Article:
Direct taxes: That’s a long wishlist for the Modi Govt to fulfill in Budget 2016
Amidst the lingering uncertainty in the world involving the slowdown of China’s massive economy, default by Greece in repayment of its debt to the International Monetary Fund (IMF) and a steep fall in global oil prices, India’s growth trajectory stays intact.
Against the backdrop of such a global volatile economy, the Union Budget 2016 is eagerly awaited with a host of expectations both in India and internationally. With the GDP growth projections on the rise and India being viewed as the next growth giant, the Finance Minister Arun Jaitley should focus on introducing reforms that can propel economic growth in India.
Tax, one of the key components of the economic policy needs to be proactively geared towards boosting our economic growth. While the Goods and Services Tax (GST) is still in the pipeline with industry keenly awaiting its enactment, there are several other factors that warrant a closer look.
Balancing it out
The announcement by the FM in the last Budget to reduce the corporate tax rate from 30% to 25% over the next four years was certainly good news. According to the Central Board of Direct Taxes (
Pushing it for Modi’s grand plans
Further, it will be worthwhile to watch how the proposed withdrawal of exemptions/deductions shall sync with government initiatives such as Make in India, Digital India, Smart Cities and Start-Up India, Stand-Up India. Given the current economic scenario and the thrust required to achieve the underlying goals behind the aforesaid initiatives, the phasing out of the exemptions/deductions should be effectively planned and applied in a selective manner over the span of a few years considering the sensitivity of various industries.
Minimum Alternate Tax (MAT), which was introduced to neutralise the impact of tax incentives, should also be reconsidered on such phase out of tax incentives. Abolition of MAT for Special Economic Zones (SEZ) developers has already been on the wish list for long.
The Finance Act, 2015 included the concept of Place of Effective Management (POEM) to determine the residential status of companies. POEM is likely to have far reaching consequences on foreign companies as well as several other stakeholders. While the government has recently issued draft guiding principles for consideration and comments by the public, it is imperative that the final guidelines be carefully calibrated to help ensure that POEM is indeed an anti-avoidance rule and does not trap genuine transactions in its ambit. India is keen to adopt the Base Erosion and Profit Shifting (BEPS) guidelines along with its global players. These have to be implemented cautiously, especially the compliance requirements to determine that they do not add to the administrative burden.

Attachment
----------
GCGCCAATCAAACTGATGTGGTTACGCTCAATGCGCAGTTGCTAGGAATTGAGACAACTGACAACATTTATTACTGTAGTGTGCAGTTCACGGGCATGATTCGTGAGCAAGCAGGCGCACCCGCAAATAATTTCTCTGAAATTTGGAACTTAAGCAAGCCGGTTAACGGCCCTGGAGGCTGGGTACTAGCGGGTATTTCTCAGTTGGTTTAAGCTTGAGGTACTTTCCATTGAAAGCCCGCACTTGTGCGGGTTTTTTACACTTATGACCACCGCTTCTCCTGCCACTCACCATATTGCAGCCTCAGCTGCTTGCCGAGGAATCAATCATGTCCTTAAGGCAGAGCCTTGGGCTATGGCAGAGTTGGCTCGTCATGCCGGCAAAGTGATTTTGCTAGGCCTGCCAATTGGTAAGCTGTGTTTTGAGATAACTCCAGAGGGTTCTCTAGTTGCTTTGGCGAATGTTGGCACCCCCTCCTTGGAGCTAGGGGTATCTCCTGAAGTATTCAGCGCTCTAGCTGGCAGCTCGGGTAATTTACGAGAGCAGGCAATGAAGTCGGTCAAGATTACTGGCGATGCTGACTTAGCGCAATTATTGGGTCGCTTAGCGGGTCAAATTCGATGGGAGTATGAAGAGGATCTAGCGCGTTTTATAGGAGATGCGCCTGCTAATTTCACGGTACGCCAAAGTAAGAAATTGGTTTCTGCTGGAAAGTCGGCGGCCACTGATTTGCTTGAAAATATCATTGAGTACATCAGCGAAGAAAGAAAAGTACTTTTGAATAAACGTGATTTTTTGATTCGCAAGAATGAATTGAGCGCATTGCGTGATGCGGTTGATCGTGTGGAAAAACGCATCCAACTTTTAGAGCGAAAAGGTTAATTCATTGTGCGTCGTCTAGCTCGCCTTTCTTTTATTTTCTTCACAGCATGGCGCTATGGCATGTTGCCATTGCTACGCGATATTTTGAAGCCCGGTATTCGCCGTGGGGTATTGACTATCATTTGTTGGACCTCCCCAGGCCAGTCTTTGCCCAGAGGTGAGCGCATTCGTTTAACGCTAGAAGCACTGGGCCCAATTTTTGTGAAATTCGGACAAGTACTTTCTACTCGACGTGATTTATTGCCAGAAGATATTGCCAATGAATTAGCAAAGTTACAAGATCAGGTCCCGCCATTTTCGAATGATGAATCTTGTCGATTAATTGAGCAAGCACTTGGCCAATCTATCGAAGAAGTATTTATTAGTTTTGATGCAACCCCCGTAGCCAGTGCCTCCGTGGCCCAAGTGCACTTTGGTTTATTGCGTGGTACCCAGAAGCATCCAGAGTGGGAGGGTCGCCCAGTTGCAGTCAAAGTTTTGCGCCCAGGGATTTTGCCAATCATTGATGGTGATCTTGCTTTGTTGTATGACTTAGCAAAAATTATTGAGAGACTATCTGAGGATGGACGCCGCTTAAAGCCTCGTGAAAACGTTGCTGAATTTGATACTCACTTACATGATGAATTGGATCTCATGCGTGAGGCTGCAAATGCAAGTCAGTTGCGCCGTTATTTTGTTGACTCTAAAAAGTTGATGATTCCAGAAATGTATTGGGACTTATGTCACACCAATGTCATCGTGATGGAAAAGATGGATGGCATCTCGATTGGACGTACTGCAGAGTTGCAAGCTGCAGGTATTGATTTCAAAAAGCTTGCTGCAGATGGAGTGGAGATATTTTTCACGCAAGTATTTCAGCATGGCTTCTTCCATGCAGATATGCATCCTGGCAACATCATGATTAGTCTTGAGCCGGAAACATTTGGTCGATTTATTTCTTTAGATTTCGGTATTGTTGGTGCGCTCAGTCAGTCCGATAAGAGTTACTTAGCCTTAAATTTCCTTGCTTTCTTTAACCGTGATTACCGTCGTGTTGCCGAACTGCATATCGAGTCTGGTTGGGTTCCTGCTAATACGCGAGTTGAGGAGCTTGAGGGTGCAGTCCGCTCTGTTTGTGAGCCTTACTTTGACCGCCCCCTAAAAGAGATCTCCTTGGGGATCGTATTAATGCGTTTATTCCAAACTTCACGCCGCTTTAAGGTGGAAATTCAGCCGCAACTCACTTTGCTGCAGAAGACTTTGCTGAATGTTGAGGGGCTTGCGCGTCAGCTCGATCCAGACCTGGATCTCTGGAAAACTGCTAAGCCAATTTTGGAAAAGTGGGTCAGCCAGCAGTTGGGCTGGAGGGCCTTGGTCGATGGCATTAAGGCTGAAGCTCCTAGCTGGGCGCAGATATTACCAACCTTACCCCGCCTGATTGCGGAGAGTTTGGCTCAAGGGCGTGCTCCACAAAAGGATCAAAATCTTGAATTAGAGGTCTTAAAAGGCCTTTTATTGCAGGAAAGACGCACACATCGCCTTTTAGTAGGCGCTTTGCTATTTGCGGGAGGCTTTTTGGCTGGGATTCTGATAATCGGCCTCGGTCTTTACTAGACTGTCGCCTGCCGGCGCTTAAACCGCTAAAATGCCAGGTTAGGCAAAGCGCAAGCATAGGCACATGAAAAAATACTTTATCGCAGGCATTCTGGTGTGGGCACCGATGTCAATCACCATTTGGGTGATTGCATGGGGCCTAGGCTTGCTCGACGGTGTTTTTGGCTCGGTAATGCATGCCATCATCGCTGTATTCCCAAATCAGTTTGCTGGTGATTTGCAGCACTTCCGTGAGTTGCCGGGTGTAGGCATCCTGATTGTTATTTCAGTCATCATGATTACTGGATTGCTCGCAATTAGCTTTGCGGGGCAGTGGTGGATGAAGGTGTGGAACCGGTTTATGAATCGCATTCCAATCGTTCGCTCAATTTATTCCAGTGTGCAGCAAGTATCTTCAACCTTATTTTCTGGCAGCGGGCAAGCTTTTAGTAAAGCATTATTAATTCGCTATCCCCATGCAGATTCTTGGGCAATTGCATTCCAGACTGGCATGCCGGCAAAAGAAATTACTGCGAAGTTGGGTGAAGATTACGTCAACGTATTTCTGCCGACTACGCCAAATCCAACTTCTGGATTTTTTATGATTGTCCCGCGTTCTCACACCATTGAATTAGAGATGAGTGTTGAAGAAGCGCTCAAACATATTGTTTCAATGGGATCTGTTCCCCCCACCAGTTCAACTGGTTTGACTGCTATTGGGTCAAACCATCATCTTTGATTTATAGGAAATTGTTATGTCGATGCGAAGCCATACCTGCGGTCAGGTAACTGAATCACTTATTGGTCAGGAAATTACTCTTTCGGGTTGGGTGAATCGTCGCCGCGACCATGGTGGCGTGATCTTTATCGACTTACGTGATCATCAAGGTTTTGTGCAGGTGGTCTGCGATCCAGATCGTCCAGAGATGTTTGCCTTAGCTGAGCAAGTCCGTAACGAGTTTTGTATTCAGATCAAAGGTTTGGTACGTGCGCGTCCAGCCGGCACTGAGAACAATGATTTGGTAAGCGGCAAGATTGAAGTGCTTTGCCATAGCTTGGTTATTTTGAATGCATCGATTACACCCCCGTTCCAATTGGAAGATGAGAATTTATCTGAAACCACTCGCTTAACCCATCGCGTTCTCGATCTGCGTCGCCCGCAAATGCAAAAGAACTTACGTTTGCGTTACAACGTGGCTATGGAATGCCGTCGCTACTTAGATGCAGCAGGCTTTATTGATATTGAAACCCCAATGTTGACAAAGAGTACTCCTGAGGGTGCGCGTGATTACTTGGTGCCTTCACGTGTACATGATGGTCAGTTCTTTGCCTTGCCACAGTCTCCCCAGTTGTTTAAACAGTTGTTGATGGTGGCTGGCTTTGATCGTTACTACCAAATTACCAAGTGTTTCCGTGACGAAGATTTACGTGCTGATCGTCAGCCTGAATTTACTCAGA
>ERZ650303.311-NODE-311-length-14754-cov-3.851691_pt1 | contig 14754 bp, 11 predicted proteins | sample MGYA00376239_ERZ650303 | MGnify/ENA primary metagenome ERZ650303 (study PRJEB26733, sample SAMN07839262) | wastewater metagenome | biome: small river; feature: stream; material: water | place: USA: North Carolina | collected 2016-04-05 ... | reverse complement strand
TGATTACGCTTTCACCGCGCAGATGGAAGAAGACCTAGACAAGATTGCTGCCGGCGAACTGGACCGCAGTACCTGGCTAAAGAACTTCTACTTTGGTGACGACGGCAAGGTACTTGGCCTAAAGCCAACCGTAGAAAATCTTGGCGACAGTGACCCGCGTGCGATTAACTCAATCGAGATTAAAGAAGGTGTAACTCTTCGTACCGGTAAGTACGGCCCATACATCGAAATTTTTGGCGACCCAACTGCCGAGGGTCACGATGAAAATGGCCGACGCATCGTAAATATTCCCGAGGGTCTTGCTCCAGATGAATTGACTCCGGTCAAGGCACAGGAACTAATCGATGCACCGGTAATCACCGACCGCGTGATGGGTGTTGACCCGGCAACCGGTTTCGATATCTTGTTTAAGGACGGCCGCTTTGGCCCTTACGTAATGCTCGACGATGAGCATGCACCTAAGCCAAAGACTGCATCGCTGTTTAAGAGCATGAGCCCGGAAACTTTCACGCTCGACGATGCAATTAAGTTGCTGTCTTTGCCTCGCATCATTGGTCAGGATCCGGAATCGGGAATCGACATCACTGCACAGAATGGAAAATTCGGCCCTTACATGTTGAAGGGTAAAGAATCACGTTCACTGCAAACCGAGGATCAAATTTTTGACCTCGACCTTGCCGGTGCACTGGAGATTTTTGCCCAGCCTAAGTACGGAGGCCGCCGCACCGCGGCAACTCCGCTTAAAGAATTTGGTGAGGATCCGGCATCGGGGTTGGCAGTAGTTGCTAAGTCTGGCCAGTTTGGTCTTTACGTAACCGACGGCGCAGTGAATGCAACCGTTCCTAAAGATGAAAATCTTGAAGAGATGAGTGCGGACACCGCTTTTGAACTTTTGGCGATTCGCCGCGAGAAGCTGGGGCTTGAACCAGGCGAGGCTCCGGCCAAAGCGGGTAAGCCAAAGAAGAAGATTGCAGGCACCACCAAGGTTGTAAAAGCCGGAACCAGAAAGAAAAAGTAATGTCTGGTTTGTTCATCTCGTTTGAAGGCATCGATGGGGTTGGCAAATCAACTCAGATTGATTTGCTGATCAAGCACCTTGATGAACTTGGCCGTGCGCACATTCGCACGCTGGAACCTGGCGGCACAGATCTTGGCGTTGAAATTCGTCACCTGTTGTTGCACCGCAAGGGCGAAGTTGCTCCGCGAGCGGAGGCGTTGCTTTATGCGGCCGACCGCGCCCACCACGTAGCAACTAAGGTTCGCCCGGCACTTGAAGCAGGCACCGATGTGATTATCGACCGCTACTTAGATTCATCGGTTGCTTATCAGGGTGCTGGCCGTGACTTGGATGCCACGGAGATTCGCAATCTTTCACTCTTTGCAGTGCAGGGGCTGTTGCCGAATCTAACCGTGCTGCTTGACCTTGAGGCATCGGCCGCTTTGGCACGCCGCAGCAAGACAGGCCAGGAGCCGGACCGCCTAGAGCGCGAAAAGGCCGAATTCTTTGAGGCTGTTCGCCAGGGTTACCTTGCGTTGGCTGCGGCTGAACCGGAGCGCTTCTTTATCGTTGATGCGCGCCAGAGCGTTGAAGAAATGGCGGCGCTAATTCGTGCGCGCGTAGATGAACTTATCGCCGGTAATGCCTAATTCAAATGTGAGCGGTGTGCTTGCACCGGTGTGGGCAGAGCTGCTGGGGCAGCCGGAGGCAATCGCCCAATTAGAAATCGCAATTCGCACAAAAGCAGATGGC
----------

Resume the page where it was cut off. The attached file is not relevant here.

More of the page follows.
Push Ease of Doing of Business
While the ‘Ease of Doing Business’ initiative is targeting policy-related bottlenecks, they may soon be replaced by infrastructure bottlenecks. Infrastructure development is critical for success of various policy initiatives and there is an increasing need for investment in the infrastructure sector through investment linked deductions/incentives.
There has been considerable ambiguity on the taxation of consortiums formed by non-residents to execute infrastructure contracts in India. Revenue Authorities are taxing such non-residents as Association of Persons (AOP) at the withholding tax/assessment procedure stage. Further, there are various tax complexities associated with assessments of AOP, including double taxation of non-residents in India as well as their country of residence. This causes hindrances to the industry and also results in pessimism with regards to the uncertain tax environment in India. A clarity on the tax treatment in this regard is indispensable for encouraging such non-resident contractors to undertake investment in India.
Currently, Dividend Distribution Tax (DDT) is being levied at the rate of 15% (effective rate of 20%) on the dividend distribution by domestic companies. Such an effective rate is much higher as compared to the tax deduction rate of 10% on dividend in many Indian and international tax treaties. This has significantly reduced the tax distribution capacity of such domestic companies and has adversely impacted non-resident shareholders due to ambiguity with respect to its credit in the overseas jurisdiction. Structural reforms may be expected in the DDT regime to allow availability of credit for such taxes under the Double Tax Avoidance Agreements (DTAA).
India is considered to have one of the most litigious tax regimes across the world. Though the government has been actively addressing this issue, a lot still needs to be done at the ground level to improve industry sentiment, especially in respect of international transactions.
The article has been authored by Ravi Shingari, partner, Tax at KPMG India. The views and opinions expressed herein are those of the author and do not necessarily represent the views and opinions of KPMG in India.